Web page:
With a background in wrestling and a determination to do the right thing, Meadow Lake’s Chris Brownrigg serves as an inspiration for young athletes looking to break into the sport. Recently, Chris spoke to Northern Pride about coaching, his volunteer work and his love for old cars.

Q: How did you become involved with the Northern Pikes Wrestling Club?
A: About three years ago, when we moved to Meadow Lake, I met Jason Guenther who was the head coach of the Carpenter High School and Northern Pikes wrestling teams. He asked if I’d be willing to help out because they’re always kind of short when it comes to coaches and volunteers. This year, Jason is away in France on a family trip, so both teams needed someone to step up and help out even more in his absence. I coach the high school team alongside Matt Quesnelle and Tyson Moss. The club paid for me to complete the national coaching certification program. I’ve done my training and now just need to do my evaluation to be considered certified. That will happen later this year.

Q: What’s it been like stepping into more of a leadership role?
A: It’s been fun watching the kids develop and seeing their excitement when learning new moves. To see them succeed and to see how they handle defeat has also been a pleasure. They’re great kids and their parents have also been quite supportive.

Q: What sort of age group is wrestling open to?
A: Our base level is eight years old for the Pikes. The club goes all the way up to U19 and includes some of the same kids who are on the high school team.

Q: Do your coaching techniques vary depending on how old the athletes are?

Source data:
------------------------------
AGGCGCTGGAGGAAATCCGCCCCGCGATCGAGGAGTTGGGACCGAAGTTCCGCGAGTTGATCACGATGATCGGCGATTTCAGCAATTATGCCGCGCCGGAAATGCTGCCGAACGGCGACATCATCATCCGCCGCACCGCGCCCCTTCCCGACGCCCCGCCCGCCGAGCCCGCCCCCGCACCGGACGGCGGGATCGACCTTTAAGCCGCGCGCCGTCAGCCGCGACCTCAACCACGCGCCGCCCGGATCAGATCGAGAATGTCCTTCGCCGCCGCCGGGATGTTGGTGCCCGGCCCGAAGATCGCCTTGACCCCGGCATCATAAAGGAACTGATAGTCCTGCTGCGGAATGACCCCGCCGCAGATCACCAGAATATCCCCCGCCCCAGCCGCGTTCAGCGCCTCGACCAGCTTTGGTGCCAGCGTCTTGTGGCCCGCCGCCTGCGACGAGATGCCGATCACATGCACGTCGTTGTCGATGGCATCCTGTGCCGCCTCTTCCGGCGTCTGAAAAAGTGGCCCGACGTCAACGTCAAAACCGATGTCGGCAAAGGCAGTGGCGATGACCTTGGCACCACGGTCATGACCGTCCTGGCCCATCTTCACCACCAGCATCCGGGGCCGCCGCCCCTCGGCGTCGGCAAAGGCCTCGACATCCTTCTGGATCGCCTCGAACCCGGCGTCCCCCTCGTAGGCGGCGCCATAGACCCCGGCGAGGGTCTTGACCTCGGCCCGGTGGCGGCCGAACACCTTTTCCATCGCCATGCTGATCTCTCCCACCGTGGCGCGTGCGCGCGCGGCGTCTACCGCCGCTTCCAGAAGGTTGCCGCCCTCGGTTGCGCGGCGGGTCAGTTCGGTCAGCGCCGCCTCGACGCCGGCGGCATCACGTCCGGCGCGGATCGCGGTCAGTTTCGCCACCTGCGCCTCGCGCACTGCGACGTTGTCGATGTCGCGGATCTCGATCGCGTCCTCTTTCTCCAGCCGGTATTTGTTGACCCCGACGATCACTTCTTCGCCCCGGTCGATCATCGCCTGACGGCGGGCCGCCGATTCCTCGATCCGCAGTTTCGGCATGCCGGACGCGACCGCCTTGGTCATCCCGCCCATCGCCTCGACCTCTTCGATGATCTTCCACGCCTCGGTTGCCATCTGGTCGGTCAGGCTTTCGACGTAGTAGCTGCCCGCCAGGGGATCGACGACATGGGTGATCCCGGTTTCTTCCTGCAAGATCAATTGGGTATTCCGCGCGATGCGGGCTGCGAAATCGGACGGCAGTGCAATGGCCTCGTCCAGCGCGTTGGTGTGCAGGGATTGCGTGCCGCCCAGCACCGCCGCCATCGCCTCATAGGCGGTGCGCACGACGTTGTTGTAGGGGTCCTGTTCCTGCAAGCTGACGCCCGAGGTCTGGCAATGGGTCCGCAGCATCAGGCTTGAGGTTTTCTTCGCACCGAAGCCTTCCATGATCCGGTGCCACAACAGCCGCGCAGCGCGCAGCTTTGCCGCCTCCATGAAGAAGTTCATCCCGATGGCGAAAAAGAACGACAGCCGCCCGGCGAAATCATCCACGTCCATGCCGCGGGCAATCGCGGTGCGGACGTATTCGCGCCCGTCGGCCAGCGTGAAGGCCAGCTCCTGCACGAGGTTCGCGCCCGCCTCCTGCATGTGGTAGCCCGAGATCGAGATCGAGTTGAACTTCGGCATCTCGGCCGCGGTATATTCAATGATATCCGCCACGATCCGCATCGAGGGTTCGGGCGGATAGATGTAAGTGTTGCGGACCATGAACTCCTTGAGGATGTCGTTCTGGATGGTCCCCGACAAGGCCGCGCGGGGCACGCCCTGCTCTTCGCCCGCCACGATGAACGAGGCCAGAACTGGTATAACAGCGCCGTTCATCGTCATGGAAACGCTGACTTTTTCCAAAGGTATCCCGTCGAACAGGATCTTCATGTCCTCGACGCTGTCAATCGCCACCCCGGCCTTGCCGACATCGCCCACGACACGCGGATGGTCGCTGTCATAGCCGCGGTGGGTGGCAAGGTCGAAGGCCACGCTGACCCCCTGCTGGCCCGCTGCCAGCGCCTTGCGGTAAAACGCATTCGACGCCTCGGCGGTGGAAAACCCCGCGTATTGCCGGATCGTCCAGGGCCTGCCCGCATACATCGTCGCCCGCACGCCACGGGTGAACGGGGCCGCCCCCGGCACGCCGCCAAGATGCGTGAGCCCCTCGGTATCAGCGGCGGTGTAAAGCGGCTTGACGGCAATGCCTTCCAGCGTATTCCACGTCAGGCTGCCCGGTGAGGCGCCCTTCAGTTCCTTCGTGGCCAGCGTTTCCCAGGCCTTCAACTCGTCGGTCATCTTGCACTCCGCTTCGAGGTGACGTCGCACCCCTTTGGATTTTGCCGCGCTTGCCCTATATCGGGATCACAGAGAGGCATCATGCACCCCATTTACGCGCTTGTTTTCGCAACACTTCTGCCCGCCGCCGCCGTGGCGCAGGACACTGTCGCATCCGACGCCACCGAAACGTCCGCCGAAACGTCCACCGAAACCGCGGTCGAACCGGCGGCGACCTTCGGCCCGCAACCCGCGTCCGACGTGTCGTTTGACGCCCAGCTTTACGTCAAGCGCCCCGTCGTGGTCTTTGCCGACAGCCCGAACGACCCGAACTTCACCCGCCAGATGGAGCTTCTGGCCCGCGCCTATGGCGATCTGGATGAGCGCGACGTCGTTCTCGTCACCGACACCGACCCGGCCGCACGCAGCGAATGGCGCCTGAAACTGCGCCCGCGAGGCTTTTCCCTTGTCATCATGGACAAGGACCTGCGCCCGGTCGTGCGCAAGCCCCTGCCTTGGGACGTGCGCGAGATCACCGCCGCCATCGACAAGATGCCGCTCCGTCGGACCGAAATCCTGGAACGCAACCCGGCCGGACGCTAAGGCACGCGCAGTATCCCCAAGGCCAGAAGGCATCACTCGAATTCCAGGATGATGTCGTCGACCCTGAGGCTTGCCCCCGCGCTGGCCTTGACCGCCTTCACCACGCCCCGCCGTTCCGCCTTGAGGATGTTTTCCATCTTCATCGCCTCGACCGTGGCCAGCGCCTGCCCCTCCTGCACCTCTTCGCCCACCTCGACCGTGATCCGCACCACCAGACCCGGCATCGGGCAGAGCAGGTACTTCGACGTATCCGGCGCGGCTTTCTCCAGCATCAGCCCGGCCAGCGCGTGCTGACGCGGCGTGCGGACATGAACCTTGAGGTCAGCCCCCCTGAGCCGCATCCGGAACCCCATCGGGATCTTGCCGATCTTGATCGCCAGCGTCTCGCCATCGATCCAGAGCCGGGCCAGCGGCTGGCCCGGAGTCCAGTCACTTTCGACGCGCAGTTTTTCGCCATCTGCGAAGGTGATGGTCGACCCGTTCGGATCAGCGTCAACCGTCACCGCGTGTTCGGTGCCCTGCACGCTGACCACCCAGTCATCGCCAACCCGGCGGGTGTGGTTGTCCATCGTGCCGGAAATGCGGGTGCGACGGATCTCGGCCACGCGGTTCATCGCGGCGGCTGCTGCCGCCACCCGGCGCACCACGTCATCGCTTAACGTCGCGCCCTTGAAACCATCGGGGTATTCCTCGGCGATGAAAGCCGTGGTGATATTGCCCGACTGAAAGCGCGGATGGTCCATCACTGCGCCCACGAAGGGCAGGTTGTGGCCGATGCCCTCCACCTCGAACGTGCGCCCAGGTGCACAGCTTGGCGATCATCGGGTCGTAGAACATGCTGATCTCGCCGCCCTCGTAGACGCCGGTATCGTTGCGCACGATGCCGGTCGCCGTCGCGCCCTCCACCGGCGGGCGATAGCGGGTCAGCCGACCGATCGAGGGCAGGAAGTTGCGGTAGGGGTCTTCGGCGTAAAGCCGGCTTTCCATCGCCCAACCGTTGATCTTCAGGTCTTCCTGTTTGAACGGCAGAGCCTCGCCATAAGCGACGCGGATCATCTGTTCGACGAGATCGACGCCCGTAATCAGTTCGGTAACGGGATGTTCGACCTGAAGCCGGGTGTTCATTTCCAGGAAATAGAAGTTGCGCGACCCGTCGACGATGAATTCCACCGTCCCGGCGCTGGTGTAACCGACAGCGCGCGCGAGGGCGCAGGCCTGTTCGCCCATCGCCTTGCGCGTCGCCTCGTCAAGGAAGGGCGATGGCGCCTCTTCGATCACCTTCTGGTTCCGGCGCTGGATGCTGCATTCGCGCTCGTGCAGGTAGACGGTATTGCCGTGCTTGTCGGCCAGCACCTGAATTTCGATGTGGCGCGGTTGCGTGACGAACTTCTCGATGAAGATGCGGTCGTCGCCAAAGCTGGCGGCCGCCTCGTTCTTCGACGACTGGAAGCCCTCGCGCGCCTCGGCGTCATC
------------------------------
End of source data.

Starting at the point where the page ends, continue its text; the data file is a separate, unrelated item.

A: This year we’ve actually tried something different. We’ve divided the club into three weight categories. Wrestling is a sport based on weight and size. That being said, it was a lot easier to create lesson and practice plans that were both age and skill appropriate. As a coach, the number one thing for me is safety. The kids’ victories are a nice cherry on top, but safety, learning and developing good sportsmanship are all things I’ve set as goals.

Q: How big are the tournaments the wrestlers attend?
A: Wrestling, in Canada, can go all the way to the Olympic level. Wrestlers as young as eight years old are able to compete at the provincial level whereas the cadet, juvenile, junior and senior categories also have national events. This year, the cadet and juvenile nationals are being held in Calgary in April. This past weekend, a number of our wrestlers competed at the Golden Bear Invitational tournament in Edmonton. That event had somewhere in the area of 15 wrestling mats and ran matches all day long. Our wrestlers competed against athletes from Saskatchewan, Alberta and B.C. It was the largest tournament we’ve attended this year.

Q: Tell me about your background in the sport.
A: I wrestled in high school. I had my share of successes, but the greatest opportunity I had was wrestling my buddy, Eddie Sernoski. He went on to become a national level athlete who represented Canada at the Commonwealth Games. In the 1980s, he won gold. He also still holds the best win/loss record with Canadian Interuniversity Sport (CIS) at 73-3 in a single season. Getting beat by the best, I think, serves to make you better.

Q: Why did you not pursue the sport further?
A: I was hit from behind by a drunk driver, which tore up my back muscles and ended my career.

Q: That’s unfortunate, but it’s good to see you’re still involved in some capacity.
A: I’ve served in the Canadian Armed Forces reserves, as an RCMP Auxiliary constable and, before that, worked as a bouncer. I’ve always found myself in different positions that involve self-defence training. I enjoy it because it blends physics, physiology, discipline and discretion.

Q: What did you do before coming to Meadow Lake?
A: I’m a certified financial planner and I may be opening a practice again in the next year or so.

Q: Where are you originally from?
A: I was born in Kingston, ON and spent most of my high school life in Ottawa. I moved to B.C. in 1989 and we moved here in 2013.